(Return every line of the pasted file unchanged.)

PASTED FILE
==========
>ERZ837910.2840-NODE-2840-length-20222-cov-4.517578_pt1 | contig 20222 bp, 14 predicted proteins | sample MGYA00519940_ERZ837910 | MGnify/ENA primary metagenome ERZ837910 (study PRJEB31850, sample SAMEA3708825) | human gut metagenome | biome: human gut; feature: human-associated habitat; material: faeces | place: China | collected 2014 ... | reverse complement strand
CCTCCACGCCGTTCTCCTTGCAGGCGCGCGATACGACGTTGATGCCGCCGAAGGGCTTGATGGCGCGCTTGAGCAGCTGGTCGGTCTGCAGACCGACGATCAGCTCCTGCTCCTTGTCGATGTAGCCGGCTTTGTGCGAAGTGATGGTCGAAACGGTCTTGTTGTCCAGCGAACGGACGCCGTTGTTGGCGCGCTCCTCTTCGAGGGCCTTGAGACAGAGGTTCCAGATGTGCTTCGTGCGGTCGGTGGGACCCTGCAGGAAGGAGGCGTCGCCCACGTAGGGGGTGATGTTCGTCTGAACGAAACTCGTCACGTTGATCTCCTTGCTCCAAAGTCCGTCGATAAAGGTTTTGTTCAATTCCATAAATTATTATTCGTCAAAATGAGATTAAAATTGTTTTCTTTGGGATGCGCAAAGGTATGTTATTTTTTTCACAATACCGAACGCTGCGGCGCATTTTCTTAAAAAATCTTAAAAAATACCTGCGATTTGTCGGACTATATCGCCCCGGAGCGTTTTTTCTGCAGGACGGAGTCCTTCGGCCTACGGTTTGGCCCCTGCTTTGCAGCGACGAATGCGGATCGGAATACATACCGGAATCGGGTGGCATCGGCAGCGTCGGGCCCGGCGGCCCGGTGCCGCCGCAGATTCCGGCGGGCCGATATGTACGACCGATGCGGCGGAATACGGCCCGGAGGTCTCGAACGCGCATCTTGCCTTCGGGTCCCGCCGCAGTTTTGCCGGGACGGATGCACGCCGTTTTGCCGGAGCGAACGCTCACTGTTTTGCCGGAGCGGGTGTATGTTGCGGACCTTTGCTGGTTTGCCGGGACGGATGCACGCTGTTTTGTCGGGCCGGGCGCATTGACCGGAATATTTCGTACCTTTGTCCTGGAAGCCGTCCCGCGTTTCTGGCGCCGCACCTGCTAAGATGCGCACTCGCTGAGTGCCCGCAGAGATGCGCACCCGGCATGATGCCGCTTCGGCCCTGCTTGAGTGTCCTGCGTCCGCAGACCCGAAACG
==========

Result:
>ERZ837910.2840-NODE-2840-length-20222-cov-4.517578_pt1 | contig 20222 bp, 14 predicted proteins | sample MGYA00519940_ERZ837910 | MGnify/ENA primary metagenome ERZ837910 (study PRJEB31850, sample SAMEA3708825) | human gut metagenome | biome: human gut; feature: human-associated habitat; material: faeces | place: China | collected 2014 ... | reverse complement strand
CCTCCACGCCGTTCTCCTTGCAGGCGCGCGATACGACGTTGATGCCGCCGAAGGGCTTGATGGCGCGCTTGAGCAGCTGGTCGGTCTGCAGACCGACGATCAGCTCCTGCTCCTTGTCGATGTAGCCGGCTTTGTGCGAAGTGATGGTCGAAACGGTCTTGTTGTCCAGCGAACGGACGCCGTTGTTGGCGCGCTCCTCTTCGAGGGCCTTGAGACAGAGGTTCCAGATGTGCTTCGTGCGGTCGGTGGGACCCTGCAGGAAGGAGGCGTCGCCCACGTAGGGGGTGATGTTCGTCTGAACGAAACTCGTCACGTTGATCTCCTTGCTCCAAAGTCCGTCGATAAAGGTTTTGTTCAATTCCATAAATTATTATTCGTCAAAATGAGATTAAAATTGTTTTCTTTGGGATGCGCAAAGGTATGTTATTTTTTTCACAATACCGAACGCTGCGGCGCATTTTCTTAAAAAATCTTAAAAAATACCTGCGATTTGTCGGACTATATCGCCCCGGAGCGTTTTTTCTGCAGGACGGAGTCCTTCGGCCTACGGTTTGGCCCCTGCTTTGCAGCGACGAATGCGGATCGGAATACATACCGGAATCGGGTGGCATCGGCAGCGTCGGGCCCGGCGGCCCGGTGCCGCCGCAGATTCCGGCGGGCCGATATGTACGACCGATGCGGCGGAATACGGCCCGGAGGTCTCGAACGCGCATCTTGCCTTCGGGTCCCGCCGCAGTTTTGCCGGGACGGATGCACGCCGTTTTGCCGGAGCGAACGCTCACTGTTTTGCCGGAGCGGGTGTATGTTGCGGACCTTTGCTGGTTTGCCGGGACGGATGCACGCTGTTTTGTCGGGCCGGGCGCATTGACCGGAATATTTCGTACCTTTGTCCTGGAAGCCGTCCCGCGTTTCTGGCGCCGCACCTGCTAAGATGCGCACTCGCTGAGTGCCCGCAGAGATGCGCACCCGGCATGATGCCGCTTCGGCCCTGCTTGAGTGTCCTGCGTCCGCAGACCCGAAACG